Providing relief to over 450 students of Faculty of Law, Delhi University, who have been barred from appearing in examinations for not meeting the 70 per cent attendance criterion set by the Bar Council of India, the Delhi High Court Friday ruled that their attendance was short as the varsity failed to hold the prescribed mandatory minimum number of class hours during the semester.
“Law Faculty has, during the semester, reliably conducted only 230 hours of class, which is approximately only 50% of the mandatory requirement under Rule 10 of the Bar Council of India Rules of conducting at least 450 hours of class during a semester of the regular unitary LLB ,” Justice Rekha Palli observed.
“Needless to say, this is certainly a most regrettable state of affairs, especially for a leading centre of legal education… There is no gain saying that legal advocacy in India has acquired the status of a regulated profession due its direct nexus with general public interest…,” it said.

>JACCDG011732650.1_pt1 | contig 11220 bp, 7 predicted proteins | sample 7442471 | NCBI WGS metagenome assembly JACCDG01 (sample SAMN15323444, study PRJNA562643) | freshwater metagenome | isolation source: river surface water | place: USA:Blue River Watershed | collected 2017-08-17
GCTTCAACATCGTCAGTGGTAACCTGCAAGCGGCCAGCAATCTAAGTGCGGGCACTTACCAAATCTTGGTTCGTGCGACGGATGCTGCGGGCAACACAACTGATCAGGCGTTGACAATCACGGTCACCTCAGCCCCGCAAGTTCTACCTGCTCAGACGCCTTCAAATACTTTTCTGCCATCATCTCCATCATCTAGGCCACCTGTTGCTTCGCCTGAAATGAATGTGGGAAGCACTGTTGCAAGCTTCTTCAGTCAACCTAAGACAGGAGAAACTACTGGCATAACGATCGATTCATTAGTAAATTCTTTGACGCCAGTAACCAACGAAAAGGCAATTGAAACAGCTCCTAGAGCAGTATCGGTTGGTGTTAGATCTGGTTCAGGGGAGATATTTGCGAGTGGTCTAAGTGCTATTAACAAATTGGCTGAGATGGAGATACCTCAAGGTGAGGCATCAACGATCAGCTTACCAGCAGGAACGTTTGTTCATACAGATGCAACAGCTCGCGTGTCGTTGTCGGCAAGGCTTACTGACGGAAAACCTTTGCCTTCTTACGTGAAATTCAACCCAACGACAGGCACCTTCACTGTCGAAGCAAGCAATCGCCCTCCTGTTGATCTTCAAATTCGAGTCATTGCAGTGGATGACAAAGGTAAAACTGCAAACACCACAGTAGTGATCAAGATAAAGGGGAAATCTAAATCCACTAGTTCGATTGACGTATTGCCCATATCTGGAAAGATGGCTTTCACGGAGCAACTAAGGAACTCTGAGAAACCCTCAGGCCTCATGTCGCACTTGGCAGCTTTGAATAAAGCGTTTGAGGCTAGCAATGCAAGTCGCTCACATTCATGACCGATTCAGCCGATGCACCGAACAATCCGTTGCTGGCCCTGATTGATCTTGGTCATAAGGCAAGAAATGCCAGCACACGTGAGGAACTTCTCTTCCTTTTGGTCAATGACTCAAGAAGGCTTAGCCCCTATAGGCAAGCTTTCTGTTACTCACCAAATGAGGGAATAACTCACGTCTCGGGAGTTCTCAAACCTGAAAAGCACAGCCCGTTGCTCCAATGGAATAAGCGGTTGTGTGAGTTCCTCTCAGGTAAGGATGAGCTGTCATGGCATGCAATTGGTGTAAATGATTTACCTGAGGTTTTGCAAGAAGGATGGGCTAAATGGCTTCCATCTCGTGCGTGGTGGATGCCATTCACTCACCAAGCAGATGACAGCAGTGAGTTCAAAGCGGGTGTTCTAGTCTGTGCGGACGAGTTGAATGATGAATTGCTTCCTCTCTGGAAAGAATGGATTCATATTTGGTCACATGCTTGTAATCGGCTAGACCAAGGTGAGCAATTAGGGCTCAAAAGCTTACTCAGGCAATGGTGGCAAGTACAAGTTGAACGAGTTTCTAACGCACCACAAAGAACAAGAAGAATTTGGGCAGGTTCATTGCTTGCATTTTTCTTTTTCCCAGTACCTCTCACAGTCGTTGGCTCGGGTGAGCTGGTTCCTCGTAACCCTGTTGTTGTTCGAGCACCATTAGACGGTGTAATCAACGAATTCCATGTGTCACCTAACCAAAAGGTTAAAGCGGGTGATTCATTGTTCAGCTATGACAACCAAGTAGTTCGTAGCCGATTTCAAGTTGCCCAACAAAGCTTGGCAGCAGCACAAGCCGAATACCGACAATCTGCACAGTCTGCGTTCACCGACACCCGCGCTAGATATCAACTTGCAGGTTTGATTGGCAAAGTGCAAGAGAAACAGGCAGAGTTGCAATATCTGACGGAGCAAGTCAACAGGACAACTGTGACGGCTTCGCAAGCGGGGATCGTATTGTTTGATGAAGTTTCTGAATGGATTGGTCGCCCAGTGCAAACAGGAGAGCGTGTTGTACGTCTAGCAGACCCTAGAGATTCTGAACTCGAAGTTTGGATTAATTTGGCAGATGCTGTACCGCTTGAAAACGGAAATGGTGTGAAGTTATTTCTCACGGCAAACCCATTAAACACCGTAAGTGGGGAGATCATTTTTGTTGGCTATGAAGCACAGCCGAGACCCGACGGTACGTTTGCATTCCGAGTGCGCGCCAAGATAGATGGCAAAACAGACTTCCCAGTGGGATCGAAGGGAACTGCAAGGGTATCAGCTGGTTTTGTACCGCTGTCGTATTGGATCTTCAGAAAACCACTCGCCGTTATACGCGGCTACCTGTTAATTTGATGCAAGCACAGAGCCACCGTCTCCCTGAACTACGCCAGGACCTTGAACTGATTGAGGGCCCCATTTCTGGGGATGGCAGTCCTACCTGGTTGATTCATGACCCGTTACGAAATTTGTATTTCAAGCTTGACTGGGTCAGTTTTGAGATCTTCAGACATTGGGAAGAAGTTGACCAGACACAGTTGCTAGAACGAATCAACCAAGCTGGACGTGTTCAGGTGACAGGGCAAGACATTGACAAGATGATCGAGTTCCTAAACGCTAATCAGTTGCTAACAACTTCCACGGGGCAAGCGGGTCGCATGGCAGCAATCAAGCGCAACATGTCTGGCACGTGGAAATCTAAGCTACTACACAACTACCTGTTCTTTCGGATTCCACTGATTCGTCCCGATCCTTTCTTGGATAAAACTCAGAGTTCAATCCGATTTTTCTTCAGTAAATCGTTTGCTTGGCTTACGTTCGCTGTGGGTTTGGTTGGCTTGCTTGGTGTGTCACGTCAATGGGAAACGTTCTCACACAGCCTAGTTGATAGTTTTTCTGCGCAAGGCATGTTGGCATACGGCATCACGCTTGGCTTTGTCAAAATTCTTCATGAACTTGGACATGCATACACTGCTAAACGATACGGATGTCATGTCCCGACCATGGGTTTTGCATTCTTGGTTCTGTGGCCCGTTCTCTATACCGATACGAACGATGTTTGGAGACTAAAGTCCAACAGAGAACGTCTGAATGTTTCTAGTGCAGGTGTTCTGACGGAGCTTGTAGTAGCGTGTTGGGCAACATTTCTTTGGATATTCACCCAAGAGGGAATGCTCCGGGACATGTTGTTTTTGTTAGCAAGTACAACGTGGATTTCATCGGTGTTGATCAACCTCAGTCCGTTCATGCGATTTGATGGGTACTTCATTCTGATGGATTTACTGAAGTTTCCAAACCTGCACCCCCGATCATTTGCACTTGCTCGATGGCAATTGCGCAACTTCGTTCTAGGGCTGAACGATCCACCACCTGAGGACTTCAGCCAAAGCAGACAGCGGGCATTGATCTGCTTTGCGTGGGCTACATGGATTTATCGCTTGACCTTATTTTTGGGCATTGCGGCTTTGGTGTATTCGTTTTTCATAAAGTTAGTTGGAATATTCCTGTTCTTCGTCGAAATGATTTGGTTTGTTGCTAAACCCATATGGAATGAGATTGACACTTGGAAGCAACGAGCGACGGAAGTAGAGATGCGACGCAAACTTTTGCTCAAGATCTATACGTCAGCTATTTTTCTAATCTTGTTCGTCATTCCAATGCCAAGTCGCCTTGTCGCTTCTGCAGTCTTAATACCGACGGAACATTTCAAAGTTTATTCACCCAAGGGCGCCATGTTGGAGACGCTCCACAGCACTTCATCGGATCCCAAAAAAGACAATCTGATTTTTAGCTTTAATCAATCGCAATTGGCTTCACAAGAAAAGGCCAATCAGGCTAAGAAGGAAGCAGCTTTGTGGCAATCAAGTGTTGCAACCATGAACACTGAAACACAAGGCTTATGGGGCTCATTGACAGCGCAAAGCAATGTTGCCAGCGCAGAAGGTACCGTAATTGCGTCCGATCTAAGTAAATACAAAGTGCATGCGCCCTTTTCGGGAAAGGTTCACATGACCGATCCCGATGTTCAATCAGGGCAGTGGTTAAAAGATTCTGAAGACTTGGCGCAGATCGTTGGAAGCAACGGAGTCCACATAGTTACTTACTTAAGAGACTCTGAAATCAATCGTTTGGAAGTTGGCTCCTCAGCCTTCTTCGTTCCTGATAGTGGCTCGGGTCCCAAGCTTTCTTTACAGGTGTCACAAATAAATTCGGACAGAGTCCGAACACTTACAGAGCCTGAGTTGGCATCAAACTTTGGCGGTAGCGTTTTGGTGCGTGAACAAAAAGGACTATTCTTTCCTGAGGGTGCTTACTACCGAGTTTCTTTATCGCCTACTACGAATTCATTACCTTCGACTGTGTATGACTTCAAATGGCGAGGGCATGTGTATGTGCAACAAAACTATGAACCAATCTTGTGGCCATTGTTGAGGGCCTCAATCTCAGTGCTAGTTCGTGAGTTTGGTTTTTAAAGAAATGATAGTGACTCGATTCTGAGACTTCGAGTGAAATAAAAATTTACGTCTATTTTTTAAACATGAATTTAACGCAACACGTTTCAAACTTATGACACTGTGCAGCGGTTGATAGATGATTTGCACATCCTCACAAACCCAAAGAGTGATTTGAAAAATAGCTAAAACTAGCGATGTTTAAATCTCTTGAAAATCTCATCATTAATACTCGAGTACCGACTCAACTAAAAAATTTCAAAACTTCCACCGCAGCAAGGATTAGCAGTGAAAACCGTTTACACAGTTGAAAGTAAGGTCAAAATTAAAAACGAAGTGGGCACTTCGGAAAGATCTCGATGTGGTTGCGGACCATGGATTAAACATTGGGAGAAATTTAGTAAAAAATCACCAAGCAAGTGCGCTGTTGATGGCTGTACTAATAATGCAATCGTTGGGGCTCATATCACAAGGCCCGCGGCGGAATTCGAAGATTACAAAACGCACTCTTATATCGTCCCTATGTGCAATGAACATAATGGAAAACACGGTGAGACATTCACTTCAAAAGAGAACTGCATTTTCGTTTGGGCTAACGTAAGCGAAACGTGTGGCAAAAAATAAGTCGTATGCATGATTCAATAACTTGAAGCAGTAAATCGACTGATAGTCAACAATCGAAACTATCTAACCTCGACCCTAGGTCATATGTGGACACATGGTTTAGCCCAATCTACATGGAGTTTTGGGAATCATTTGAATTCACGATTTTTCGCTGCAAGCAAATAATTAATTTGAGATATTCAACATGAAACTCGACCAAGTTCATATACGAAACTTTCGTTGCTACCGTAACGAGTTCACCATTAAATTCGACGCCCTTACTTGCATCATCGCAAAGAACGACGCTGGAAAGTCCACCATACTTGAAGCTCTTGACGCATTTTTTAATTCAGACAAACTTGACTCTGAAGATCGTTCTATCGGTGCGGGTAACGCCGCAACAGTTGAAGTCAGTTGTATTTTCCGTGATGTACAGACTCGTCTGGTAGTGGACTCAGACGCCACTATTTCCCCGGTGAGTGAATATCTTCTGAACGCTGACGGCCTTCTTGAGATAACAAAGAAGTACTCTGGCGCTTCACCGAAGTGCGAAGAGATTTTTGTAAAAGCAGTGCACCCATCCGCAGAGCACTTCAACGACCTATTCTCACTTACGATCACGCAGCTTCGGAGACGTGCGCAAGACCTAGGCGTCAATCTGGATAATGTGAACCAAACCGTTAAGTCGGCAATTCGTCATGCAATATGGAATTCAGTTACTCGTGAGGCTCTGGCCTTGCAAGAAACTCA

Quashing the May 7 and subsequent detention list issued to students, Justice Palli directed that Law Faculty must, within “eight weeks, hold at least 139 hours of extra classes/tutorials for students desirous of attending the same and making up the shortfall in attendance caused due to the varsity’s failure to hold the mandatory minimum number of class hours in compliance with BCI Rules”.
It also made it clear that since some students had been granted, by way of an interim relief, permission to take exams during pendency of pleas, their results shall be declared provisionally.